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[*] posted on 28-7-2010 at 06:44


Quote: Originally posted by psychokinetic  
[
Perhaps oddly enough, but this is what most people in Commonwealth Nations think of the US legal system.
Though to be fair, they're all becoming screwed up. Title post in point.


Well, yes & no.
In the US, one has the right to a speedy trial. If the defendant's lawyer (barrister) wants to wait till they have all the necessary defense evidence ready, etc the trial would be postponed.
However if one is assigned bail & cannot meet that financially and has no resources for a bail-bondsman, one would stay in jail pending trial. Bail is often assigned based on several criterion: the type of offense, the history of the defendant, the risk of flight, the risk to the public, etc, etc.

It IS possible that the defendant could stay in jail if they had no resources what so ever and the offense was a substantial risk to the public. However the Prosecution needs to show that this exists & the weight of risk for the specific defendant is substantial. If the defendant stays incarcerated, they often receive credit for time served. These situations are often met in cases of violent crime.

In non-violent crime, bail is often associated with flight risk alone and bail bondsmen assume a bail for generally as low as 1/10th of the actual bail amount. Therefore even a fairly poor individual could get bail for non-violent crimes associated with minimal public risk (possession of drugs, receiving stolen goods, etc).
Languishing in jail before trial is not too common for a non-violent offense & if the individual has any resources what so ever. This is even more probable if the offense is a first time phenomenon. The majority of jails are simply too crowded with violent offenders for space to be used for offenses with low public risk.

Mexico has much more judicial discretion and a judge has substantially less binding guidelines; thus an enormous amount of power in what takes place.




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[*] posted on 28-7-2010 at 09:54


"In the US, one has the right to a speedy trial. If the defendant's lawyer (barrister) wants to wait till they have all the necessary defense evidence ready, etc the trial would be postponed."

Except for the fact that by executive order any US citizen under suspicion of terrorism can be held with no trial and no bail forever. Which home chem lab in today's climate is NOT going to be considered "terrorism"?




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[*] posted on 28-7-2010 at 12:08



Quote:

The majority of jails are simply too crowded with violent offenders



I'm sorry quicksilver but I just had to laugh just a bit at that. I think you meant to say that the majority of jails are too crowded with non-violent drug offenders, right?

Source: http://drugwarfacts.org/cms/?q=node/62

Not sure how reliable the site is but the numbers make sense to me.




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quicksilver
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[*] posted on 29-7-2010 at 07:43


Actually the US incarcerates more people than many people could even imagine: we put away an enormous number of people. Conceptually, I meant to explain the priority issue but it sounded awkward.... We only have so much space; so the priority is to put away violent offenders but since we put away so MANY people, the "priority beds" NEED TO go to those [who are violent offenders]. Additionally remember that many violent offender convictions use up that space on a fairly permanent basis.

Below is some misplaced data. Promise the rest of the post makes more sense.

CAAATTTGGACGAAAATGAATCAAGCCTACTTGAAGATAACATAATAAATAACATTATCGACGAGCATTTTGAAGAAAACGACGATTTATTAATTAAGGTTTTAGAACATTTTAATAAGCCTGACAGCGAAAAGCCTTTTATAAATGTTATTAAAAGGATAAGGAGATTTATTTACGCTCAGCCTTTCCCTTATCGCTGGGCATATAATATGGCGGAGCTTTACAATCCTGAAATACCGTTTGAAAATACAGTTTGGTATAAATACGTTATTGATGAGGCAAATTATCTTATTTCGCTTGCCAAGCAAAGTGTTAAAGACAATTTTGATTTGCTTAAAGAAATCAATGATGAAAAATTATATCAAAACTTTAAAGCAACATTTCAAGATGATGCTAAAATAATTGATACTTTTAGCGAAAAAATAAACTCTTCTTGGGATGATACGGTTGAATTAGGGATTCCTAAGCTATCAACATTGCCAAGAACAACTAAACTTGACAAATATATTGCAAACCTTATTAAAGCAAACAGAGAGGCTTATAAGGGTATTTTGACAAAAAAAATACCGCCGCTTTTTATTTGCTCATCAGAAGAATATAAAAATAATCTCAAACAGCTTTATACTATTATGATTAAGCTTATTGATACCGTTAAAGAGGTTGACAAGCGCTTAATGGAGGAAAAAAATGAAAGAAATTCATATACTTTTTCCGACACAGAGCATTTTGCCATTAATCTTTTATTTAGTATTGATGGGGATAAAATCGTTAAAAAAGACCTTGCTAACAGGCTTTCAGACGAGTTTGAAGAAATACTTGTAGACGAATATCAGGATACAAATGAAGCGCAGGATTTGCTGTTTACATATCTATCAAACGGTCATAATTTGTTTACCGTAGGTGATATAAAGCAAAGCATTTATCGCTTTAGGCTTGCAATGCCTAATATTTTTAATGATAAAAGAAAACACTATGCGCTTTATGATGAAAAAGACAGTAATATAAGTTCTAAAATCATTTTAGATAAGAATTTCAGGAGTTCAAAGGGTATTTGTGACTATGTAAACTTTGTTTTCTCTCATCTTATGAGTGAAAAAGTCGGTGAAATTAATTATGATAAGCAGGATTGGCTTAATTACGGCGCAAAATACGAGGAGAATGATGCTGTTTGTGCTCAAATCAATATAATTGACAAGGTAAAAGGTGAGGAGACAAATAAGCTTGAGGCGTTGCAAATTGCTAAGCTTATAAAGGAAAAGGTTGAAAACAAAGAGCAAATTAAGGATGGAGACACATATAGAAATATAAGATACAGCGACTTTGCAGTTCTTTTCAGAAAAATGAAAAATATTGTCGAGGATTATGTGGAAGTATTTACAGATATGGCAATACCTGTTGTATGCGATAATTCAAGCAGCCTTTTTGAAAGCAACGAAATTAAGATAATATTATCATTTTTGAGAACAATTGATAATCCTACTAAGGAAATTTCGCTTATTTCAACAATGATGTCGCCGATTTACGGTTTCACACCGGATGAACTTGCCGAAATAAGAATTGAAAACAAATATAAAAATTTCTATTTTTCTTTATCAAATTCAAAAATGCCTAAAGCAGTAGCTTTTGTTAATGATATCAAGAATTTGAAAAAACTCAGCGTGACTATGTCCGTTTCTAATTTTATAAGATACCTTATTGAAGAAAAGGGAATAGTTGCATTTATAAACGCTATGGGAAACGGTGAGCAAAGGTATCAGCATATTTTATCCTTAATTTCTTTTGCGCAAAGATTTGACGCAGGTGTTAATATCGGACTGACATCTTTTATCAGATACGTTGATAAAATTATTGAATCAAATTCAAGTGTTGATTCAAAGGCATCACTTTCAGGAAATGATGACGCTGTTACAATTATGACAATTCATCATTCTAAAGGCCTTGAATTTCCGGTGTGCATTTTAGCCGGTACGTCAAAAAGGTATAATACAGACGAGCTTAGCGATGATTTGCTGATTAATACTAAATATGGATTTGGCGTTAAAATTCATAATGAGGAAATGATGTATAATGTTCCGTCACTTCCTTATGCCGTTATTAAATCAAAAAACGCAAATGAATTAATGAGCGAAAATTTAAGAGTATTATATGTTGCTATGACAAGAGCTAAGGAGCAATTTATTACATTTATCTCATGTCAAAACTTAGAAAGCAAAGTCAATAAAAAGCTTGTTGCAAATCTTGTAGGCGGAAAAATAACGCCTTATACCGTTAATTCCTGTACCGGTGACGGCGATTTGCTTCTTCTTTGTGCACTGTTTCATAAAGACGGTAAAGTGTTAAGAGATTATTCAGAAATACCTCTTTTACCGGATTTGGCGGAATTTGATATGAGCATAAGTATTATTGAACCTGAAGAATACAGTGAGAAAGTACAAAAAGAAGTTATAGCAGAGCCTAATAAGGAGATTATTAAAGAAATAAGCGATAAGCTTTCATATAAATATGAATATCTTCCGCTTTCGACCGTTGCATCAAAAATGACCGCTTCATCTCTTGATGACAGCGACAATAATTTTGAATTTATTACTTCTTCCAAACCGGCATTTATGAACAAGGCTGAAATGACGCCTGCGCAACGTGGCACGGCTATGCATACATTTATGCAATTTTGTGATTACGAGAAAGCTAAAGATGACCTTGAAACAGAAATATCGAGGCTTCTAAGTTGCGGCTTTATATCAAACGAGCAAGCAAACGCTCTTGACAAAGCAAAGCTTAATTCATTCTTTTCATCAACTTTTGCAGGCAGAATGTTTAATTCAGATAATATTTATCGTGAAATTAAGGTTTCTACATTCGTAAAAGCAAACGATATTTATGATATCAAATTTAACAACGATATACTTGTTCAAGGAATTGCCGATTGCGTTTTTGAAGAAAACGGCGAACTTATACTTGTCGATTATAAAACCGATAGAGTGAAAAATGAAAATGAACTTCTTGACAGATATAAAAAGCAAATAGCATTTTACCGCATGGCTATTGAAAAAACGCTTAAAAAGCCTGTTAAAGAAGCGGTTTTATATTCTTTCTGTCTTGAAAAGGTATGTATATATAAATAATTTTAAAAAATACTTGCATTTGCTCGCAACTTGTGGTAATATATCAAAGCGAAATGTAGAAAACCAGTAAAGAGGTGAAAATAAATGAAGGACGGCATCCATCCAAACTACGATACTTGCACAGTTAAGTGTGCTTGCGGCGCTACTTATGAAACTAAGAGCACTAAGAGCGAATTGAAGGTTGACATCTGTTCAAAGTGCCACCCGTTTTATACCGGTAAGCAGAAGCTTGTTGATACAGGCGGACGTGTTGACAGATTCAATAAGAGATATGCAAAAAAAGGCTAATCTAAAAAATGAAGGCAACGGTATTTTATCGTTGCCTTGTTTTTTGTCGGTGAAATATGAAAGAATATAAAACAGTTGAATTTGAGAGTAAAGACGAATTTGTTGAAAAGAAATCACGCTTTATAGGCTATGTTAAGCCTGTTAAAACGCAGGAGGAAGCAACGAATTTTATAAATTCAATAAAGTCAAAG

I think I understand where you're coming from and it's true; non-violent drug offenders have taken up space in Hell {As you can tell I feel strongly that some simple possession case should never be subjected to jail or prison.}
SUPPOSEDLY, this issue is being addressed; but it's a state by state agenda. I should have elaborated on that a bit.
The direction most states WANT to go via incarceration is toward violent offenders but - since this may be a permanent use of the bed: that space is gone.
A home-invasion robbery with rape & mayhem is generally a permanent imprisonment. What may have been a burglary becomes a violent offense & life sentence use of space.

Of "drug possession" convictions the figures are lower. But generally the prosecution easily turns a possession case into a possession with intent to distribute. {This is very significant because the prosecution will generally attempt to "upgrade"a case where possible as it increases their statistics.}

There is a real problem with this however. There is appropriate pressure to slam the white-collar criminal as they are perceived as walking on crimes that those who have minimal resources get slammed for. There is a GREAT deal of pressure to lock up those who steal identification and ruin lives financially. There is a powerful lobby to lock up various welfare, charity, or public asistence cheats, those who victimize the elderly or infirm, & fraud artists of various types. And you see, once a non-violent incarceration has been sustained it makes it easy to incarcerate a possession conviction IF there are circumstances where it has emotional impact.... >The offender was in charge of taking care of children, thus endangering them, the defendant was arrested a dozen times, the defendant was sharing needles, the defendant was publicly intoxicated at a Pre-school, the defendant was in charge of dangerous equipment, the defendant was in a position of public trust or authority....& on and on.... The emotionally extraneous issues don't have to provide a separate conviction if the"slam-dunk" possession beef will suffice! ....That's real life in the Courtroom.